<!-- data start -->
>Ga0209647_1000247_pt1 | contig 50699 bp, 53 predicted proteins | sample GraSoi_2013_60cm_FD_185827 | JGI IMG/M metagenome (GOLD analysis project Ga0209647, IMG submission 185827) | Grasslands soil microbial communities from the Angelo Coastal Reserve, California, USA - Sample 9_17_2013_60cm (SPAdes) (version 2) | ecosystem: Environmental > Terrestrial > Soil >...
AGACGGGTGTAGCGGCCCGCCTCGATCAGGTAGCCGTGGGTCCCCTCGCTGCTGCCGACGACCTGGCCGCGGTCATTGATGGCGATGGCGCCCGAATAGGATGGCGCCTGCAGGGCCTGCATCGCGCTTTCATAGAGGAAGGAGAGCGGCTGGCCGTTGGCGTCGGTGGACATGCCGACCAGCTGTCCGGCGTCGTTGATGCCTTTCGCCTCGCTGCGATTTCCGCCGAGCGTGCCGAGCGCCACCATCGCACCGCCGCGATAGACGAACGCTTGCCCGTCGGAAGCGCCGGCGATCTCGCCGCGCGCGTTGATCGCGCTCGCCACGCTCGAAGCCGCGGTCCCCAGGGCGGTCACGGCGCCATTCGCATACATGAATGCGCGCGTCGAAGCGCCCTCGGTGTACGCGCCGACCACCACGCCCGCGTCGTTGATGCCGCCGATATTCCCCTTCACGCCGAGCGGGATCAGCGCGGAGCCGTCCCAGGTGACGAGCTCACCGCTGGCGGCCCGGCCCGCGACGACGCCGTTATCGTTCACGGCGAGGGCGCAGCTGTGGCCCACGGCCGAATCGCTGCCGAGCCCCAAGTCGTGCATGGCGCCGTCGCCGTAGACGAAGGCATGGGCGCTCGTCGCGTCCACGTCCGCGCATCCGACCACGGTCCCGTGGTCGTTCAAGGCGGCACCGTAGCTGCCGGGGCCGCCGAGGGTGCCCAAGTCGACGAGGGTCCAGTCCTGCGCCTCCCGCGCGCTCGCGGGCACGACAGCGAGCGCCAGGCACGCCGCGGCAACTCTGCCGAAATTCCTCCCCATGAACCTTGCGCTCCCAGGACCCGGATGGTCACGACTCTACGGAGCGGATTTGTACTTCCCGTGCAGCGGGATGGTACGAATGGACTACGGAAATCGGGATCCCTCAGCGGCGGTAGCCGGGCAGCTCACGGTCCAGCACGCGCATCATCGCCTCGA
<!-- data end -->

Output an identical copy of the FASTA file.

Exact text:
>Ga0209647_1000247_pt1 | contig 50699 bp, 53 predicted proteins | sample GraSoi_2013_60cm_FD_185827 | JGI IMG/M metagenome (GOLD analysis project Ga0209647, IMG submission 185827) | Grasslands soil microbial communities from the Angelo Coastal Reserve, California, USA - Sample 9_17_2013_60cm (SPAdes) (version 2) | ecosystem: Environmental > Terrestrial > Soil >...
AGACGGGTGTAGCGGCCCGCCTCGATCAGGTAGCCGTGGGTCCCCTCGCTGCTGCCGACGACCTGGCCGCGGTCATTGATGGCGATGGCGCCCGAATAGGATGGCGCCTGCAGGGCCTGCATCGCGCTTTCATAGAGGAAGGAGAGCGGCTGGCCGTTGGCGTCGGTGGACATGCCGACCAGCTGTCCGGCGTCGTTGATGCCTTTCGCCTCGCTGCGATTTCCGCCGAGCGTGCCGAGCGCCACCATCGCACCGCCGCGATAGACGAACGCTTGCCCGTCGGAAGCGCCGGCGATCTCGCCGCGCGCGTTGATCGCGCTCGCCACGCTCGAAGCCGCGGTCCCCAGGGCGGTCACGGCGCCATTCGCATACATGAATGCGCGCGTCGAAGCGCCCTCGGTGTACGCGCCGACCACCACGCCCGCGTCGTTGATGCCGCCGATATTCCCCTTCACGCCGAGCGGGATCAGCGCGGAGCCGTCCCAGGTGACGAGCTCACCGCTGGCGGCCCGGCCCGCGACGACGCCGTTATCGTTCACGGCGAGGGCGCAGCTGTGGCCCACGGCCGAATCGCTGCCGAGCCCCAAGTCGTGCATGGCGCCGTCGCCGTAGACGAAGGCATGGGCGCTCGTCGCGTCCACGTCCGCGCATCCGACCACGGTCCCGTGGTCGTTCAAGGCGGCACCGTAGCTGCCGGGGCCGCCGAGGGTGCCCAAGTCGACGAGGGTCCAGTCCTGCGCCTCCCGCGCGCTCGCGGGCACGACAGCGAGCGCCAGGCACGCCGCGGCAACTCTGCCGAAATTCCTCCCCATGAACCTTGCGCTCCCAGGACCCGGATGGTCACGACTCTACGGAGCGGATTTGTACTTCCCGTGCAGCGGGATGGTACGAATGGACTACGGAAATCGGGATCCCTCAGCGGCGGTAGCCGGGCAGCTCACGGTCCAGCACGCGCATCATCGCCTCGA